Indians and Europeans 300 years Ago, 1719

Native American-European fur trade exchange

By 1719, many Indian nations had had direct or indirect contact with the European invaders from Britain, France, Spain and the Netherlands. Direct contact had initially come through the European explorers, traders, and missionaries. European manufactured trade goods and horses could be found among tribes who had had no direct contact with the Europeans. Along the Atlantic Coast and in the Southwest, Indian nations also had to deal with well-established English and Spanish colonies and with the European arrogance that assumed that Christian nations had a right, if not an obligation, to rule all non-Christian people, such as American Indians. Below are some of the events involving Indians from 1719.


The focus of the English colonies was on land and the Indian owners of the land were superfluous to them. They viewed themselves as superior to the Indians. In an article in The Indian Historian, Yasuhide Kawashima reports:

“No matter how valuable and useful the Indians might have been to the colonists as allies, dependent tribes, and servants and slaves, however, they were never considered as equal to the white settlers.”

Indians were not citizens, nor could they become citizens and from the viewpoint of the English colonists, they were aliens. Within the legal system Indians were generally not allowed to testify or be admitted as a witness against any Christian non-Indian.

In Massachusetts, the Natick created a proprietorship – a corporate entity to govern land allotments. The 20 proprietors – 19 men and one woman – were the heads of long established families. The proprietorship provided secure land titles and boundaries under English colonial law which were seen as useful in meeting outside pressures. According to historian Daniel Mandell, in his book Behind the Frontier: Indians in Eighteenth-Century Eastern Massachusetts:

“But the Natick proprietorship undermined the native community by severing landholding from the town polity and bringing the native community into a closer orbit to the province’s legal and economic systems.”

In New York, the colonial governor heard complaints from Pennsylvania, Maryland, and Virginia about Iroquois raids. The Iroquois explained that they were raiding only those Indians who were at war with the English colonies.

In New York, the missionary sent by the Society for the Propagation of the Gospel in Foreign Parts to convert the Mohawk at Fort Hunter was discouraged by the lack of Indian interest in the church and school and left the mission.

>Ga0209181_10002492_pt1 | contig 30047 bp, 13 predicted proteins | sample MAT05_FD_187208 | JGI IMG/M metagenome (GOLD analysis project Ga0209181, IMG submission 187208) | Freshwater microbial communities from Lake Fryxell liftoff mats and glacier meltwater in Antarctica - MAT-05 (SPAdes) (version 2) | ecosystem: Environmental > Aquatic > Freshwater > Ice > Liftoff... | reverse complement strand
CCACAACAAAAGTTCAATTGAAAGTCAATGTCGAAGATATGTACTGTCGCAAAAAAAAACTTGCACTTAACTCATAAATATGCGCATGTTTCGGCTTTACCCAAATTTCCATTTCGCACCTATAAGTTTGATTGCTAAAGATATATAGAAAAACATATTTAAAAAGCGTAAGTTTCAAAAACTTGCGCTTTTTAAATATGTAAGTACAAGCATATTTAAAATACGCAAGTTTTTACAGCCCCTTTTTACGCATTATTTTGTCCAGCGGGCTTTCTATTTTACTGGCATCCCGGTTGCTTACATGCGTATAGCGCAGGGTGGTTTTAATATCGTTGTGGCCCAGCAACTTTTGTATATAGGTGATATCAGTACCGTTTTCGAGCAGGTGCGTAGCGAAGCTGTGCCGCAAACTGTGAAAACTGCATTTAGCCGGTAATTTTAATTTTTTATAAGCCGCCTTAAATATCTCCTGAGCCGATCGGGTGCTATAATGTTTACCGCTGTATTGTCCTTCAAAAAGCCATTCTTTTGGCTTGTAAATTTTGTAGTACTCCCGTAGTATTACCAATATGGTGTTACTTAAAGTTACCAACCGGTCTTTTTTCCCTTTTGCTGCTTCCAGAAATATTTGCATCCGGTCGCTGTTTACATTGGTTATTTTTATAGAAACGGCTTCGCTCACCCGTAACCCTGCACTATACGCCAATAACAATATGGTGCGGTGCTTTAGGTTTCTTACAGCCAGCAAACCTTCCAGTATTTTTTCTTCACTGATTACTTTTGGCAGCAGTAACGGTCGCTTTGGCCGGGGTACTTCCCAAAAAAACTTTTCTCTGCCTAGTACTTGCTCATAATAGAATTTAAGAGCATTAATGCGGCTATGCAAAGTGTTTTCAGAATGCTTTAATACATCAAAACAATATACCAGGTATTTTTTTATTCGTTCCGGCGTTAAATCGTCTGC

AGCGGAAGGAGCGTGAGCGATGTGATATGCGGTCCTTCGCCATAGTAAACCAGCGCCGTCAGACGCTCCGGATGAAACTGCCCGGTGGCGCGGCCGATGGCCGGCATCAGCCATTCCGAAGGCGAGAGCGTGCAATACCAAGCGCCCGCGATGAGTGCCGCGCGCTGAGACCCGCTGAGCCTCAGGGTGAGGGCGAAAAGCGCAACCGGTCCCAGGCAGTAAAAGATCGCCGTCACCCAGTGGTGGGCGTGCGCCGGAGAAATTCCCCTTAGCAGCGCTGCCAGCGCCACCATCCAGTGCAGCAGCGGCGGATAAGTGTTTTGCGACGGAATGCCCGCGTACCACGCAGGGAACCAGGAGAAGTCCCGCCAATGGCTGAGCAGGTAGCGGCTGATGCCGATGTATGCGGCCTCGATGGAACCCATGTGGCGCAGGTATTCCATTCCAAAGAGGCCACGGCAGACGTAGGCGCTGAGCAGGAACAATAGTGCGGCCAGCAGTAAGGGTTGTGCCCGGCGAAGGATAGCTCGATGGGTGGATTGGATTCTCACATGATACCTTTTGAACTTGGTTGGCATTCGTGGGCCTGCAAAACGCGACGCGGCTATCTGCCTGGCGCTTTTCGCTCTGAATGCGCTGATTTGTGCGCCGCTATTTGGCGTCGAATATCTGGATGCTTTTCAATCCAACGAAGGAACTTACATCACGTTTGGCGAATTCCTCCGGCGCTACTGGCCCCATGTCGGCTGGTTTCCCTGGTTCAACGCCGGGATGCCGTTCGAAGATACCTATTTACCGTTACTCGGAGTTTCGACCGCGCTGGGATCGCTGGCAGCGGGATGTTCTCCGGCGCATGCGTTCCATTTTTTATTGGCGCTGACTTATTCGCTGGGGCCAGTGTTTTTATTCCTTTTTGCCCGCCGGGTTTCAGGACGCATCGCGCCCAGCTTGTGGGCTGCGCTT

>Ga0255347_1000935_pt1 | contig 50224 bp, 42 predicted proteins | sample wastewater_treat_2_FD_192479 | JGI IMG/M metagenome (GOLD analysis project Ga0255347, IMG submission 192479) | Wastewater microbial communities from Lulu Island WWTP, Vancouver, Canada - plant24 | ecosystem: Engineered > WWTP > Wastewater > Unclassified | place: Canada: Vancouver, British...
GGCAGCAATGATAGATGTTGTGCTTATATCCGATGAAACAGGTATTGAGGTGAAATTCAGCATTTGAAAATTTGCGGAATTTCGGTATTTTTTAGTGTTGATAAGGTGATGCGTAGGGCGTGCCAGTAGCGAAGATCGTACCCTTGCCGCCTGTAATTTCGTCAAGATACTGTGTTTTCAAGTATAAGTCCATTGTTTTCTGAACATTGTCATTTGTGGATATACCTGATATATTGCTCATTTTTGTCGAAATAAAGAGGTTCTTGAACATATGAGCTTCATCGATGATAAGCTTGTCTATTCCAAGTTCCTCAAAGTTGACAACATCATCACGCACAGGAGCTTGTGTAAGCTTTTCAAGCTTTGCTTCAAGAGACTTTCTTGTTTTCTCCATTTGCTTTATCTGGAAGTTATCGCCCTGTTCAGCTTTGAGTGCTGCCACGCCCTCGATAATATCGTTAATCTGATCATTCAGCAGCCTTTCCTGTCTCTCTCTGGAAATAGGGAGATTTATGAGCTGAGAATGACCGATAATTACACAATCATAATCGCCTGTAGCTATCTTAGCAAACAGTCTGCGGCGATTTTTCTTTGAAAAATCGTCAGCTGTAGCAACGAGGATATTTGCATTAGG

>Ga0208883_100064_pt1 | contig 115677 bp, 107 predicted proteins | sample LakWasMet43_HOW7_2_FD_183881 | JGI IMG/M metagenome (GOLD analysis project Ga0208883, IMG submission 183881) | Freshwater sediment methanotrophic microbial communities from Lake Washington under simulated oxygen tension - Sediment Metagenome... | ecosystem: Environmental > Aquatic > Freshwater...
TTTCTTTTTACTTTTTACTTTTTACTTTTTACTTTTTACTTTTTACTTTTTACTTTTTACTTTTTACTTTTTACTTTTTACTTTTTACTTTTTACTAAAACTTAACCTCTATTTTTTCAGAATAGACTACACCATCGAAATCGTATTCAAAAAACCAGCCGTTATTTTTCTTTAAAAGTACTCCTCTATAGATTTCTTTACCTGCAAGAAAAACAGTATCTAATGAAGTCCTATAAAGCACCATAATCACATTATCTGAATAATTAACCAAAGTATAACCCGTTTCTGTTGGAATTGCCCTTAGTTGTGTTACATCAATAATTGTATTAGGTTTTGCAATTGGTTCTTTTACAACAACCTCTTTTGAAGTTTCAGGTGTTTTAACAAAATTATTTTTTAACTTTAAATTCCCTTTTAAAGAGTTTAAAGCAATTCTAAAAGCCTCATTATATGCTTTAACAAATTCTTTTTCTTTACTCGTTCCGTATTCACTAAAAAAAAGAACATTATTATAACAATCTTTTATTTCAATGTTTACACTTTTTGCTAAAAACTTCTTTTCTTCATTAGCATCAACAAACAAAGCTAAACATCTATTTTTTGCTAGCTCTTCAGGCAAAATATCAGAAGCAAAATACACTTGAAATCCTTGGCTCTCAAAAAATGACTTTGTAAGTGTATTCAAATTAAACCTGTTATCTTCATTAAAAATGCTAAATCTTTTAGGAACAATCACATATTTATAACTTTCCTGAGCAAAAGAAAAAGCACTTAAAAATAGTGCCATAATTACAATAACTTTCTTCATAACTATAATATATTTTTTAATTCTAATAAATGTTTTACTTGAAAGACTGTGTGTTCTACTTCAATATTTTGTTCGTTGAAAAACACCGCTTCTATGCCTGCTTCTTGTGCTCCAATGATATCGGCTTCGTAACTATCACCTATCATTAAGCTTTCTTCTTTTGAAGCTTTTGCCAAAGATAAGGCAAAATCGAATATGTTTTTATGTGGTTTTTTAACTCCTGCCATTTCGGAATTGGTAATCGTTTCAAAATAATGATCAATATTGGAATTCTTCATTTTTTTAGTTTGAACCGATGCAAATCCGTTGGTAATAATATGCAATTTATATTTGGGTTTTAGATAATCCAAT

In Nova Scotia, the British announced that they would give ten pounds and 50 acres to any Englishman who would marry an Indian girl or to any Englishwoman who would marry an Indian man. There were few takers.


In the southwest, the Spanish missionary program was designed to bring about the total conversion of the Indians: to change them from pagans into Christians and from Indians into tax-paying Spanish citizens. By law this process was to take ten years and was to involve four stages: (1) misión (mission) which was to include initial contact and the explanation of the importance of God and the King, (2) reducción (reduction) which was to reduce the Indians’ territory by bringing them into a segregated community centered around a church, (3) doctrina (doctrine) in which the Indians would receive instructions on the finer points of Christianity, and (4) curato (curacy) in which the Indians would become tax-paying citizens.

In New Mexico, Spanish authorities tried a Taos man for having drunk a beverage made with peyote. The Spanish felt that peyote was associated with black magic and that it gave visions to witches.

In New Mexico, the Spanish sent a punitive expedition against the Comanche. The Spanish penetrated into Colorado but did not find any Comanche.


In general, the French were more concerned with trade than with establishing French colonies. With regard to the Indian view of the French, William Eccles, in his chapter in North American Exploration. Volume 2: A Continent Defined, writes:

“To them the French appeared to be physically stunted, with repulsive hair on their faces and bodies. Worse still, the inability of most of the Frenchmen to speak any language of the Indians was a clear indication that they were mentally retarded. Their salted food was inedible, and many of their customs were utterly barbaric.”

The Osage had acquired several guns from French traders. They called the guns wa-ho-ton-the, which means “things that causes things to cry out”.

In Oklahoma, the French found that the Pawnee near the Arkansas River had about 300 horses. The horses were highly valued and were not for sale.

In Louisiana, the French established Fort St. Pierre to facilitate trade with the Ofogoula, Chachiuma, and other tribes.

In Illinois, the Kaskaskia, Michigamae, and Tamaroa moved at the request of the French commandant.

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